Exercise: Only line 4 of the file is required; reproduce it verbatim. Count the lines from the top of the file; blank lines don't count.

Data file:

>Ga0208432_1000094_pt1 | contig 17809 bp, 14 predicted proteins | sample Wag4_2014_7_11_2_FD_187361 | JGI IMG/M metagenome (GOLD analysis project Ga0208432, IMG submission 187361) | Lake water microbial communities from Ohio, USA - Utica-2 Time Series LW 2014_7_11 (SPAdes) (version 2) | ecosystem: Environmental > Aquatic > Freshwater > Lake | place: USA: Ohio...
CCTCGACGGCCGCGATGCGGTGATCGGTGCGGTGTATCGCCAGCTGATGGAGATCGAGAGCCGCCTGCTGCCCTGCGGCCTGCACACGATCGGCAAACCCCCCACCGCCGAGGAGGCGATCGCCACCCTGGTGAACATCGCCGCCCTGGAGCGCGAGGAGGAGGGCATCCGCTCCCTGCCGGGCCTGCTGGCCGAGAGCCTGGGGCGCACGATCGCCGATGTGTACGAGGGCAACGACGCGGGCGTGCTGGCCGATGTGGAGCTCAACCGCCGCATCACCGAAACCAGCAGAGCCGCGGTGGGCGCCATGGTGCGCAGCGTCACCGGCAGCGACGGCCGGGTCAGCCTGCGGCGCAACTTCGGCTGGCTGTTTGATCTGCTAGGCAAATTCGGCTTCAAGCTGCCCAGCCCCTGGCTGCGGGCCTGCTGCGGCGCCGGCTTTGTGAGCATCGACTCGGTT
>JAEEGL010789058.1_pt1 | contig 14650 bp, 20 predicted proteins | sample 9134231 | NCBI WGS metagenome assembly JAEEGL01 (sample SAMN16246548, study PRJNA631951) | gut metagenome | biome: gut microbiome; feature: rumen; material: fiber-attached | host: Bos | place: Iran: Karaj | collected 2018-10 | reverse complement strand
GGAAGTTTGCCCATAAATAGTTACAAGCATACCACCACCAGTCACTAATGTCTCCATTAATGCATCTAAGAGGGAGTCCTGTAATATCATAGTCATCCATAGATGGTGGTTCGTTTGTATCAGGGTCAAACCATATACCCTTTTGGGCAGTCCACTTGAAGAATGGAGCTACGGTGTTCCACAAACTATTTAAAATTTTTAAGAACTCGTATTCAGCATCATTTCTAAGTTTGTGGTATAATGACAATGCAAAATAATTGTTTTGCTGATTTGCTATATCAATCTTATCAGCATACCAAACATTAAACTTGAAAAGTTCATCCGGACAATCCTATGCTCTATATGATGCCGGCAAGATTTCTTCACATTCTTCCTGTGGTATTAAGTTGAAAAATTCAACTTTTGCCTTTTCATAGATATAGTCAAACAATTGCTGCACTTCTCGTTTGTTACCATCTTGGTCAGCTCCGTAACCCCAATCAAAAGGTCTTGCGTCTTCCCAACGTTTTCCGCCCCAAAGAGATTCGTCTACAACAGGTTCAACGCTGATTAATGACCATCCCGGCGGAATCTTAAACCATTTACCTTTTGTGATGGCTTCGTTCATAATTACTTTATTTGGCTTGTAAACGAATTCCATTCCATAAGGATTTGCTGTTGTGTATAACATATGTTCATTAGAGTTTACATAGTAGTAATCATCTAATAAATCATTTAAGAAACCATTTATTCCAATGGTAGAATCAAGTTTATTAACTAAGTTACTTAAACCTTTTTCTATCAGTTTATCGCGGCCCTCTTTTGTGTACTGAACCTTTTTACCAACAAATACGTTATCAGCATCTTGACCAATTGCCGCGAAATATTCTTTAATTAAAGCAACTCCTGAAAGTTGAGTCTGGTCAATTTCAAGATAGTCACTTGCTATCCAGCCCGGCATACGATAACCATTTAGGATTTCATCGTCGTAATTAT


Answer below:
GGAAGTTTGCCCATAAATAGTTACAAGCATACCACCACCAGTCACTAATGTCTCCATTAATGCATCTAAGAGGGAGTCCTGTAATATCATAGTCATCCATAGATGGTGGTTCGTTTGTATCAGGGTCAAACCATATACCCTTTTGGGCAGTCCACTTGAAGAATGGAGCTACGGTGTTCCACAAACTATTTAAAATTTTTAAGAACTCGTATTCAGCATCATTTCTAAGTTTGTGGTATAATGACAATGCAAAATAATTGTTTTGCTGATTTGCTATATCAATCTTATCAGCATACCAAACATTAAACTTGAAAAGTTCATCCGGACAATCCTATGCTCTATATGATGCCGGCAAGATTTCTTCACATTCTTCCTGTGGTATTAAGTTGAAAAATTCAACTTTTGCCTTTTCATAGATATAGTCAAACAATTGCTGCACTTCTCGTTTGTTACCATCTTGGTCAGCTCCGTAACCCCAATCAAAAGGTCTTGCGTCTTCCCAACGTTTTCCGCCCCAAAGAGATTCGTCTACAACAGGTTCAACGCTGATTAATGACCATCCCGGCGGAATCTTAAACCATTTACCTTTTGTGATGGCTTCGTTCATAATTACTTTATTTGGCTTGTAAACGAATTCCATTCCATAAGGATTTGCTGTTGTGTATAACATATGTTCATTAGAGTTTACATAGTAGTAATCATCTAATAAATCATTTAAGAAACCATTTATTCCAATGGTAGAATCAAGTTTATTAACTAAGTTACTTAAACCTTTTTCTATCAGTTTATCGCGGCCCTCTTTTGTGTACTGAACCTTTTTACCAACAAATACGTTATCAGCATCTTGACCAATTGCCGCGAAATATTCTTTAATTAAAGCAACTCCTGAAAGTTGAGTCTGGTCAATTTCAAGATAGTCACTTGCTATCCAGCCCGGCATACGATAACCATTTAGGATTTCATCGTCGTAATTAT